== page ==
This blog has been looking unloved for too long.
Monday, October 28, 2013
This blog has been looking unloved for too long.
Friday, November 9, 2012
Right after Hurricane Sandy, I got a query from the Huffington Post about the relationship between climate change and fashion. It was exactly the same kind of query that got me started on this blog eons ago. Here is the article, which I think is pretty well-done and represents my answers very well. As always, the comments are worth a read.
Here is the longer email reply I sent the writer:
These are really complex questions, considering that "textiles" include materials ranging from agricultural products to petroleum products to recycled materials, and their production and transformation into clothing takes place all over the world. Fibers such as cotton and linen require land, water and a hospitable climate to grow. Similarly, wool and other animal fibers depend on the same resources as meat production. The man-made fibers, ranging from petroleum-based materials such as polyester and acrylic to regenerated cellulose and protein materials (rayon, lyocell, PLA) each have their own production processes and requirements. If you expand the sustainability question to include not only climate change but other environmental factors, such as pollution, the issue gets even stickier.
The short answer is that climate change will impact plant fibers in the same way as the food supply. It isn't just a matter of higher temperatures; the real impact is in the higher likelihood of drought and catastrophic, crop-destroying weather. We may also see greater threats from pests and plant diseases. For petroleum-based fibers, the availability and cost of crude oil is an obvious factor. Recycled and regenerated fibers show promise, but not all are truly sustainable. For example, both lyocell and rayon are regenerated cellulose fibers, but the rayon process is much dirtier -- and that includes rayon made from bamboo, which is often promoted as sustainable because of the way the plant is grown.
I doubt that we can attribute specific styles such as cropped pants to climate change, though consumers may be more interested in clothing strategies that help them cope with "unseasonal" weather -- summer weight but springlike clothing for 80-degree days in March, for example. These strategies may include layered clothing or zip-out linings, zip-off sleeves, colors and fabrics that can span seasons. In a weak economy, I can't see consumers expanding their wardrobes. Retailers and manufacturers may be feeling this uncertainly more than consumers; when summer temperatures extend into October, it throws the traditional seasonal retail calendar out of whack.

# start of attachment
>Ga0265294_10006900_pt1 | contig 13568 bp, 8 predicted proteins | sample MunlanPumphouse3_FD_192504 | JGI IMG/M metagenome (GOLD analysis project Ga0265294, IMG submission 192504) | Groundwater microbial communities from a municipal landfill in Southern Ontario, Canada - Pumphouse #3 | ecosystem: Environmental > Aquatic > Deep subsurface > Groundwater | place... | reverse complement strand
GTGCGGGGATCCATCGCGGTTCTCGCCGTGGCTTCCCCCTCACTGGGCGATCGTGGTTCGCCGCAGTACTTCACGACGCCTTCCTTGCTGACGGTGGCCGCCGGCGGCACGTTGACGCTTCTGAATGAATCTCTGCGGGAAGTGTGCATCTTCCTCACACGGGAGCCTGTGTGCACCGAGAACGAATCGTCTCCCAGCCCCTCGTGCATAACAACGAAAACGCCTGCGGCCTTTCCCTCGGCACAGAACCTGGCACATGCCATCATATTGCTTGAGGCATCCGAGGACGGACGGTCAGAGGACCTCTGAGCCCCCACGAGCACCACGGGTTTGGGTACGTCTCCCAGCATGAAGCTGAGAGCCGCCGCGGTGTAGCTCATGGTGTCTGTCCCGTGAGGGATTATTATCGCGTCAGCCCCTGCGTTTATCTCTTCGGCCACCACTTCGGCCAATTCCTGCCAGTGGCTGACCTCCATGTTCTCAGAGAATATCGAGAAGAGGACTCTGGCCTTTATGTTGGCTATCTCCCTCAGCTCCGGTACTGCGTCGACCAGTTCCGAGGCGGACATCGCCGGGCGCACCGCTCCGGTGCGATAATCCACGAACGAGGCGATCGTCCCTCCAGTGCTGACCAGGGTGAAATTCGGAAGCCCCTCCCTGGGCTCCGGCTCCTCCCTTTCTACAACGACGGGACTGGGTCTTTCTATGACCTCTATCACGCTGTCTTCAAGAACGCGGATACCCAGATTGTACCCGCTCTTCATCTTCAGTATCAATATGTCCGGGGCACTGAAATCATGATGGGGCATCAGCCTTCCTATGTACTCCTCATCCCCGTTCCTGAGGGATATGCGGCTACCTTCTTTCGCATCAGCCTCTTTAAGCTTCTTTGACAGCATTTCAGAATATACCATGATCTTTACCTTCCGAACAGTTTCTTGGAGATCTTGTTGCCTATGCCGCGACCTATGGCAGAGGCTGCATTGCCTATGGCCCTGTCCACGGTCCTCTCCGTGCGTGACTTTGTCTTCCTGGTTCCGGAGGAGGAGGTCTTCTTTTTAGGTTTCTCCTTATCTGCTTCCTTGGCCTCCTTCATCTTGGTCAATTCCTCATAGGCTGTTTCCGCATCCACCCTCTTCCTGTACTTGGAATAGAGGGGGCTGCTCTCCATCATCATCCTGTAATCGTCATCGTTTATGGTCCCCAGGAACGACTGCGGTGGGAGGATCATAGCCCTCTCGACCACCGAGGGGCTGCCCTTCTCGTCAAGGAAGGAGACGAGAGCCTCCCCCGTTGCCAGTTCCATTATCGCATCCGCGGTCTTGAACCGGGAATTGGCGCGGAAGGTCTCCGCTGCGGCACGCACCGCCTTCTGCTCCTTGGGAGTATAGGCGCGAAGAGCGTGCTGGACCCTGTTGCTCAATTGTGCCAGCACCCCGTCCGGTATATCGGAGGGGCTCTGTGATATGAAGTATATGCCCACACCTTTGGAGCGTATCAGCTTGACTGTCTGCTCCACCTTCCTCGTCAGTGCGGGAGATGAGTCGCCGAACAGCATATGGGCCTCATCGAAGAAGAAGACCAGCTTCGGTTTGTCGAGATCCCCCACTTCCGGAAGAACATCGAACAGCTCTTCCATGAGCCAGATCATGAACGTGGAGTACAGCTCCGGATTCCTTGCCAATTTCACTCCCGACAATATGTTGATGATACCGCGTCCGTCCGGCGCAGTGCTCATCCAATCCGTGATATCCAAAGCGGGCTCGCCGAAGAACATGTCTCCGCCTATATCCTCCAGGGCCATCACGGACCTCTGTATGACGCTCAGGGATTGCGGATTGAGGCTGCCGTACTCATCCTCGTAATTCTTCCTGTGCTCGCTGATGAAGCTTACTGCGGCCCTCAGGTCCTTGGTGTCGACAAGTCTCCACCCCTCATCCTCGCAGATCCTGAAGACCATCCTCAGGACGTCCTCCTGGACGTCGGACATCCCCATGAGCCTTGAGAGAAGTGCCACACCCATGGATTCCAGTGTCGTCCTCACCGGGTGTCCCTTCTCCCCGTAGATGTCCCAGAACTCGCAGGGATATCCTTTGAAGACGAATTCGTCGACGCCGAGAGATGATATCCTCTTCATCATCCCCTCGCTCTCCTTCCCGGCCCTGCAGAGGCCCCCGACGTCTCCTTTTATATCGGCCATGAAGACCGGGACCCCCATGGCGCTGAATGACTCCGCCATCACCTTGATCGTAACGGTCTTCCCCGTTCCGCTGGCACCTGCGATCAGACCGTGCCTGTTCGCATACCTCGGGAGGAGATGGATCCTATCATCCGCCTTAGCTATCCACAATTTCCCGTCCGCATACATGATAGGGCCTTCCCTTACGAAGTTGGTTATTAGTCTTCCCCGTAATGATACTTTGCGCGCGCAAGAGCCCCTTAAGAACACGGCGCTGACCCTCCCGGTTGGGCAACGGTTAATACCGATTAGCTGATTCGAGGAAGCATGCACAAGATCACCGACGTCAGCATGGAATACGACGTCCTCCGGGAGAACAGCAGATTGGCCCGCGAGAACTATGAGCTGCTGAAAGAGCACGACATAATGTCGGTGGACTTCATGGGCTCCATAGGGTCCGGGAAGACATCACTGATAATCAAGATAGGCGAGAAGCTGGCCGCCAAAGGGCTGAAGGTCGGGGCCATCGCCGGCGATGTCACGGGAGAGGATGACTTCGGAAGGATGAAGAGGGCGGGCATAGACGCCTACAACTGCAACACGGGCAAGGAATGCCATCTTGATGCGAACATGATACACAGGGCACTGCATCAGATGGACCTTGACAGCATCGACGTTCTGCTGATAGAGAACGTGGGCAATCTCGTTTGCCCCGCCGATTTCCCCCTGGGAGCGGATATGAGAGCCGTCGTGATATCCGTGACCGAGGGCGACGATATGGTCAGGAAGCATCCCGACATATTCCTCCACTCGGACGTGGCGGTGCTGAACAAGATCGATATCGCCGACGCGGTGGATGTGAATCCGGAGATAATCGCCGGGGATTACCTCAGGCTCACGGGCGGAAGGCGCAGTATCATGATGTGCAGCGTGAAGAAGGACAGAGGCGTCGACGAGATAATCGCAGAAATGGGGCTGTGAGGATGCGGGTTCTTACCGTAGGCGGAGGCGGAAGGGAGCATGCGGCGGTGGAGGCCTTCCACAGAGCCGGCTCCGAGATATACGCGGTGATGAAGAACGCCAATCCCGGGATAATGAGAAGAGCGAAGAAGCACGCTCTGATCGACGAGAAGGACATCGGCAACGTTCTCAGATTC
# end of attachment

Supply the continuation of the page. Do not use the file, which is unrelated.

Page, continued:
As for "whether natural vs. synthetic textiles are better for our changing climate", I am assuming you are asking about sustainability, not comfort. The uncomfortable truth is that overconsumption is a major factor in climate change. We buy much more clothing today than we did a generation ago, and too much of it is "fast", disposable fashion. If we define "sustainable fashion" as made of particular fibers but still ready for Goodwill in a few months, we are deluding ourselves.
Rather than predict the future, I'd like to offer my own personal wish list for sustainable fashion.
- 80% of my wardrobe would consist of basics (underwear, socks, classic skirts, jeans, plain tops) that would form the backdrop and foundation for the 20% of my wardrobe devoted to really special pieces (accessories and festive clothing)
- the 80% basic wardrobe would be made by fairly paid workers, using environmentally sound materials and methods
- the 20% "special" wardrobe would artisan-made, either by me (in my ample free time) or a fairly-paid craftsperson.
- a robust textile products recycling system, including refashioning, second-hand clothing and raw material recycling similar to existing paper, metal and plastic systems.
- expansion of clothing rental programs for women -- wedding dresses, formals, high-end maternity wear.
- better labeling so consumers could easily identify green, ethical and fair trade products.
Wednesday, November 7, 2012
It's the inconvenient truth of the rag trade: an abundance of cheap, trendy clothes -- also known as "fast fashion" -- carries a hidden cost of human misery. For the American consumer, it is easy to ignore the problem of sweatshop labor because, like the migrant workers who harvest our food, the people who make our clothing are mostly invisible. "Sweatshop" once referred to a system of production, where garment producers contracted with middlemen to handle unskilled tasks on a piecework basis. Because of the fierce competition among these subcontractors, this "sweating" system tended to not only depress wages, but place tremendous pressure on the middlemen to do just about anything to increase productivity, resulting in long workdays, crowded workplaces and grinding working conditions. After the Triangle Shirtwaist fire in 1911, labor laws and unionization helped improve conditions, propelled by consumer demand for sweat-free products.